Good morning folks
Looks like the fall has fallen and we are heading slowly but steadily into the winter months. Here at Black Ottawa Scene, we endeavour to warm up our readers with choice news and views about our community. Top Story is the recent society wedding of Marian Azonye and Solomon Eke at St. Patrick’s Basilica. Our best wishes for a happy wedlock for the couple.
The uneasy relationship between the Ottawa Police Service and visible minority communities, however dominates this edition. Most troubling is the report of the Traffic Stop survey which reveals that young persons of Middle Eastern heritage and African Canadians bore most of the brunt of traffic stops in the past two years, far in excess of their population. The official stance is that this does not indicate racial profiling on the part of the Police, but it is hard to argue with the anecdotal reports from Black community leaders, which have always claimed that young Black youth are specially targeted by the law enforcement authorities; and now we have the statistics that appear to support this claim. Either way, Ottawa Police Chief Charles Bordeleau has a duty to take a closer look at the training methods of his uniformed men and women, and ensure that it emphasizes equality for all in the eyes of the law, regardless of race or ethnicity. The Task Force on Race Relations led by respected Staff Sergeant Isobel Granger, is a step in the right direction. However, this group must be given all the support it needs to do its work and its recommendations must, not only be made public, but be followed to the letter; otherwise the Black community would see it as just another piece of window dressing. Ottawa’s Black community leaders also have a duty to cooperate and collaborate with the Task Force and Chief Bordelau, to ensure there is clear meeting of minds in determining how to move forward in restoring confidence in the Ottawa Police Service. In addition, our youth in particular, must be educated on the need to obey the law, while affirming their right to equitable treatment by the Police.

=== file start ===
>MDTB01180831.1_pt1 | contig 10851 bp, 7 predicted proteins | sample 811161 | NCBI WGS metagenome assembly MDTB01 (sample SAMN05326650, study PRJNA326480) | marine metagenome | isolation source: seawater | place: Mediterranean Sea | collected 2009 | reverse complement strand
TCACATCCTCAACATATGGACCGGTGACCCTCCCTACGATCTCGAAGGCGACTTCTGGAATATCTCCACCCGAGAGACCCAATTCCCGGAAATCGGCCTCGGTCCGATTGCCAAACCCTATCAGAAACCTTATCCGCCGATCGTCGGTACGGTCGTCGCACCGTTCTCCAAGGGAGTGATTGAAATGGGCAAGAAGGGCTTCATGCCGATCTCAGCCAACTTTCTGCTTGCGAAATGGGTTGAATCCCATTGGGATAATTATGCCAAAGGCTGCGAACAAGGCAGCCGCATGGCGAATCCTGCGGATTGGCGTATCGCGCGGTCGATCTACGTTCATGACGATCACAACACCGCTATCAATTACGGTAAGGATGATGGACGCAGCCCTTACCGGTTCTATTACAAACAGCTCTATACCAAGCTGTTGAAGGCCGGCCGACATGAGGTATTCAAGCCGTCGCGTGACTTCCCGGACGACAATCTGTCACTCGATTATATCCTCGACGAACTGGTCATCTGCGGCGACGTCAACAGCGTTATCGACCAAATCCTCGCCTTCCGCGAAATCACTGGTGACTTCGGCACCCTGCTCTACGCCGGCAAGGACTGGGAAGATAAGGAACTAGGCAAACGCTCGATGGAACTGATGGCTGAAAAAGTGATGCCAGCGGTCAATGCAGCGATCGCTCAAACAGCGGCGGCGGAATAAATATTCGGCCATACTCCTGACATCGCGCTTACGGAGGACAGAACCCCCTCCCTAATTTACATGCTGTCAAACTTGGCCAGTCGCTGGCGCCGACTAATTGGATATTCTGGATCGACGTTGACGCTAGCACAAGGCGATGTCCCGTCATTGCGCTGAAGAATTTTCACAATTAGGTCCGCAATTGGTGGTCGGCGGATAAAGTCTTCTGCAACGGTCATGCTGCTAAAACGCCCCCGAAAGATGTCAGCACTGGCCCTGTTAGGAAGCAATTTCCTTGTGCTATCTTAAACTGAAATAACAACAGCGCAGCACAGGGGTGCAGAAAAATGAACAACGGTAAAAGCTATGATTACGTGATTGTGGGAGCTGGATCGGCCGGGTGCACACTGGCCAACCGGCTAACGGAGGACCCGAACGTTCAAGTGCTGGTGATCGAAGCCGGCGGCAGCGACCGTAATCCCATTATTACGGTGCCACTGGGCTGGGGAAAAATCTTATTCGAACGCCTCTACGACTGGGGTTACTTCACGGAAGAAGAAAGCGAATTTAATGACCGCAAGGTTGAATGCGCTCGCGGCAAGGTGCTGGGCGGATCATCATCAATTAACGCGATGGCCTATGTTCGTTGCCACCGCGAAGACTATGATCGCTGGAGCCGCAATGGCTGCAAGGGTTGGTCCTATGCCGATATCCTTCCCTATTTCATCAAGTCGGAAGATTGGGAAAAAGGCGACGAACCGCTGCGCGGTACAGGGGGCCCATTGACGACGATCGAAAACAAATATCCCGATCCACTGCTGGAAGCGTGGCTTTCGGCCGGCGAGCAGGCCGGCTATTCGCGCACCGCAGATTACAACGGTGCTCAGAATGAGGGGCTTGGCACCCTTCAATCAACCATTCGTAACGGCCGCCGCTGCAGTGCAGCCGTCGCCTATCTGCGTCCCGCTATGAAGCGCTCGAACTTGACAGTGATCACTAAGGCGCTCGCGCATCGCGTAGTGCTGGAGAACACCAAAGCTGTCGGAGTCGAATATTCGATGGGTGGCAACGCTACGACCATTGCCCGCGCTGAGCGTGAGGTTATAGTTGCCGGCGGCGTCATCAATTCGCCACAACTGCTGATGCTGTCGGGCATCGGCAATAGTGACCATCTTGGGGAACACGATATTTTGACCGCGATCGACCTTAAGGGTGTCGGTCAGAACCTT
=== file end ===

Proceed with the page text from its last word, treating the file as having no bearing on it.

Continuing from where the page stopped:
The report from the CBC about the imbalance in hiring of Police officers across the country, with visible minorities poorly represented in relation to their actual numbers. It cannot be emphasized enough that the Police like all other public institutions, should reflect the communities they serve; it is the only way to inspire confidence on the impartiality of law enforcement across the nation.
The November edition is however not doom and gloom as we have some very positive news for our readers. We feature a number of important appointments and awards, starting with the appointment of renowned social work professor, Dr. Wanda Thomas Bernard to Canada’s Senate and Carol Campbell’s award of the United Way Community Builder award.
Youth Editor Kika Otiono writes a scintillating review of the musical: Da Kink In My Hair; while our interview features a conversation with community developer, Hector Addison. In the Guest Column, we present an insightful view of Africa’s development by Law Professor, Dr. Obijiofor Aginam.
Here is the result of the October 2016 survey:
Door-to-door sales should be banned as they often deceive vulnerable people such as seniors and new immigrants.
Don’t forget to take part in the November 2016 survey, asking if, in light of increasing number of shootings and homicides, you consider Ottawa a safe place to live in.
All these and more in the November edition. Enjoy!